How much do you know about the golf course you manage?
Every superintendent can recite the turfgrass varieties, water source and agronomic practices. But do you know who originally designed the course and how that architect intended it to play?
In conducting interviews for the “Super Sleuths” cover story, which offers ways for superintendents to better understand their course’s past, we found multiple examples where clubs spent decades operating under the assumption a particular architect designed their course.
Architect Richard Mandell tells the story of Lake Forest Country Club, an 18-hole private facility near GCI’s Northeast Ohio headquarters. Herbert Strong is listed as Lake Forest’s original architect in two books authored by respected writers. Strong had a presence in Northeast Ohio, designing historic Canterbury Golf Club on Cleveland’s East Side, but a story passed down by Strong’s brother represented the only link between Herbert Strong and Lake Forest, according to Mandell.
Mandell’s digging revealed something different. A local newspaper story mentioned another Golden Age architect, Tom Bendelow, being onsite for Lake Forest’s opening match in 1930. Mandell found Bendelow’s name mentioned again in connection with Lake Forest in an article published in a separate local newspaper. He then found a nameless drawing of Lake Forest from the 1920s. He compared the drawing to other Bendelow sketches, and Mandell says you could “clearly see it was a Tom Bendelow drawing.”
“That sort of changed the course of that golf course’s history,” Mandell adds. “Moving forward we are not pushing the membership to pursue a restoration. We are pushing the membership to fix the course’s problems, which they want to, and I say, ‘If we are going to fix problems, let’s do as much as we can to make it what it once was originally.’”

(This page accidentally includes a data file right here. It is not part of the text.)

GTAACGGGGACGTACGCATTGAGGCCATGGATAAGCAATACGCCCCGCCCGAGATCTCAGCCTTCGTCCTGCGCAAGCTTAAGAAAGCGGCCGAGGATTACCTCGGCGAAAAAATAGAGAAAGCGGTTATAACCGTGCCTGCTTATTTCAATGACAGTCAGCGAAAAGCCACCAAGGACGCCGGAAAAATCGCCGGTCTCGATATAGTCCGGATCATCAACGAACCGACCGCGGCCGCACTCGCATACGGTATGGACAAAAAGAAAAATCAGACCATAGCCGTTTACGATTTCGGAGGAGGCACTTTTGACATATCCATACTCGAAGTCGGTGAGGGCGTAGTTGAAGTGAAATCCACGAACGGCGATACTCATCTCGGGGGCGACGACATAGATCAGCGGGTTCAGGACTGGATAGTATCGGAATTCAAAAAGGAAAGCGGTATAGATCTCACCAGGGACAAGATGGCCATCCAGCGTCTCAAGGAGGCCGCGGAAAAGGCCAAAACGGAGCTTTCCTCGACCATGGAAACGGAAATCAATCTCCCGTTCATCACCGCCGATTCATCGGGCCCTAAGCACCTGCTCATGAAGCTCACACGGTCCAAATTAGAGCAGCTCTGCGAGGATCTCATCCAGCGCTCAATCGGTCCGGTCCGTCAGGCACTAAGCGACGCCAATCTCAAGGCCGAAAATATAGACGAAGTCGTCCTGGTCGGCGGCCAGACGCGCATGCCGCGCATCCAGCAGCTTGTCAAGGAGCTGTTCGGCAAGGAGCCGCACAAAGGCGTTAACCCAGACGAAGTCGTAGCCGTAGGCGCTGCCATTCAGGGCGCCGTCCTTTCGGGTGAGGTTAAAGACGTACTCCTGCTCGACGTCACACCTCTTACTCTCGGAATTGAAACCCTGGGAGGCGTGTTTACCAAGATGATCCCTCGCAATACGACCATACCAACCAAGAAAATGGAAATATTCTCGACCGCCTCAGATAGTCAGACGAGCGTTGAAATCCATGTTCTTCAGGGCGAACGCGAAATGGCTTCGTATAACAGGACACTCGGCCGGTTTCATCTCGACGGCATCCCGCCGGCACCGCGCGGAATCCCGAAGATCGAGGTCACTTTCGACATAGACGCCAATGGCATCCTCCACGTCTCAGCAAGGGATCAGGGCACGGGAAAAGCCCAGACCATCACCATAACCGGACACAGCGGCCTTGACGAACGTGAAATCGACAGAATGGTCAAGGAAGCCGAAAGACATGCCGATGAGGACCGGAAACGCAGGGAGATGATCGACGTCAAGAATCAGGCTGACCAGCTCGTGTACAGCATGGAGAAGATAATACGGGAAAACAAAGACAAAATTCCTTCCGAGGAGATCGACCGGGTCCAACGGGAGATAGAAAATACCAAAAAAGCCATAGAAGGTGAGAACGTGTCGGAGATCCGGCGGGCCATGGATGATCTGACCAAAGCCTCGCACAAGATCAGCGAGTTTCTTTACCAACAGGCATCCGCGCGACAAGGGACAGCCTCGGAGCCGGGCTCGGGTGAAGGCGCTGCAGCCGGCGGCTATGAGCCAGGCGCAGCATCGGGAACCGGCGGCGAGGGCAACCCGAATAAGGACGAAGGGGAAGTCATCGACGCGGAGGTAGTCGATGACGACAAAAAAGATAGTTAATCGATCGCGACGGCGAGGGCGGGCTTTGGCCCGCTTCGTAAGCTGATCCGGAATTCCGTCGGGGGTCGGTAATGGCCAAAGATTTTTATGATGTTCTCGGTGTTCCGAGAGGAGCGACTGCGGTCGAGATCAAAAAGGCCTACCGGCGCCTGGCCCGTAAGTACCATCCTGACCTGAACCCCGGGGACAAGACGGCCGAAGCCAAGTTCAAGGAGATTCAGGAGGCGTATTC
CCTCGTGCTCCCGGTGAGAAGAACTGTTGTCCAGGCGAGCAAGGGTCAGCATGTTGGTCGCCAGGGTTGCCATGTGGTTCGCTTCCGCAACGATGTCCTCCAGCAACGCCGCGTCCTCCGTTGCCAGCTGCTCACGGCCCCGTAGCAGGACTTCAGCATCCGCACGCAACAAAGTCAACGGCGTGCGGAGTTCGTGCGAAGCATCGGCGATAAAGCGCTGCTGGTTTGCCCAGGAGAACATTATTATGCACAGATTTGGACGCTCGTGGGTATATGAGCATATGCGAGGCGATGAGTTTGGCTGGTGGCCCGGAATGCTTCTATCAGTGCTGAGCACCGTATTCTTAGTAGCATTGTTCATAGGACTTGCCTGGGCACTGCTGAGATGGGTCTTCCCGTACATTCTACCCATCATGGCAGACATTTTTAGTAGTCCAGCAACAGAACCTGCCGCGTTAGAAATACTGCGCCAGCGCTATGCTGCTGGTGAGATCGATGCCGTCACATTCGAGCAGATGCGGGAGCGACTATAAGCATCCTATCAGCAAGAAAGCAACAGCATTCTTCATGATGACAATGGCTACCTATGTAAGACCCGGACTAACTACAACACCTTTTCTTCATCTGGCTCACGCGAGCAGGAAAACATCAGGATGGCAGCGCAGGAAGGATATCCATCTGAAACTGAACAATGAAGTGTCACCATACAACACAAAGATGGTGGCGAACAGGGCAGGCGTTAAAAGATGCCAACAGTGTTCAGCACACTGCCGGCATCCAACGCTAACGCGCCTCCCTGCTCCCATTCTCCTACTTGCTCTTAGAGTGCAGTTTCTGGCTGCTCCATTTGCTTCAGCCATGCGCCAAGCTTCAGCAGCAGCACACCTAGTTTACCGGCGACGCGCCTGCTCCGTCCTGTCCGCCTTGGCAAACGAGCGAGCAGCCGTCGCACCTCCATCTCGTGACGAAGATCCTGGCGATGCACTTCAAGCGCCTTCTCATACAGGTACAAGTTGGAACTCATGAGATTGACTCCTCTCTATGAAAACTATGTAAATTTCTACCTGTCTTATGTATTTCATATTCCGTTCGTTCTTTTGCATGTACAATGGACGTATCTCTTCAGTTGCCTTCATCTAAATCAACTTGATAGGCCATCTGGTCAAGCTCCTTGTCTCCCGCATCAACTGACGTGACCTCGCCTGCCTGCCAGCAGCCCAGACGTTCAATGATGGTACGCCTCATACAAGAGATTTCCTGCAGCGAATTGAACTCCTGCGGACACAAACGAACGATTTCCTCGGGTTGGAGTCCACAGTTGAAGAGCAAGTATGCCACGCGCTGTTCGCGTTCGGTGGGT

Old Elm Club in Highland Park, Ill., is another club where exploring the past altered its future. Donald Ross and Harry Colt, a pair of celebrated Scottish architects, were both involved at Old Elm, with Ross overseeing construction of the course. Architect Drew Rogers and superintendent Curtis James explored old plans, sketches and notes to better understand Colt’s influence on the course.
The materials pointed to Ross leaving out some of Colt’s original design, thus sparking the membership’s desire to integrate Colt’s original intentions into the course. “That was one case where a club really wanted to go back and reinstated what originally was intended,” Rogers says. With the restoration came other improvements, including a new irrigation system, improved drainage and regrassed greens, signs of the maintenance enhancements possible through understanding a course’s history.
Historical misinterpretations aren’t anomalies, according to Meadow Club superintendent Sean Tully. “When you dig deep and really look, it’s not always clear cut on who designed a course,” he says.
Tully is one of those people you speak with for an hour and then realize after hanging up the phone you could have interviewed him for six straight hours. He balances the demands of maintaining a cool California course with fatherhood. He’s also a golf course architecture savant who finds time to enlighten anybody with an interest in the subject.
An iPhone image taken on the Golf Industry Show floor of Tully sharing photos on his laptop with golf course architect Jeff Mingay and Broadmoor (Wash.) Golf Course superintendent Sean McDonough convinced us to pursue our cover story. And we’ll give Tully the final word on why superintendents should want accurate information about the past.
“If you know what is out there, you need to see it to make sure your maintenance practices don’t take away from the features or the direction your club or golf course is taking,” he says. “I always think of Aldo Leopold in ‘The Land Ethic.’ If we aren’t paying attention to it or respecting it, nobody else is to a degree.”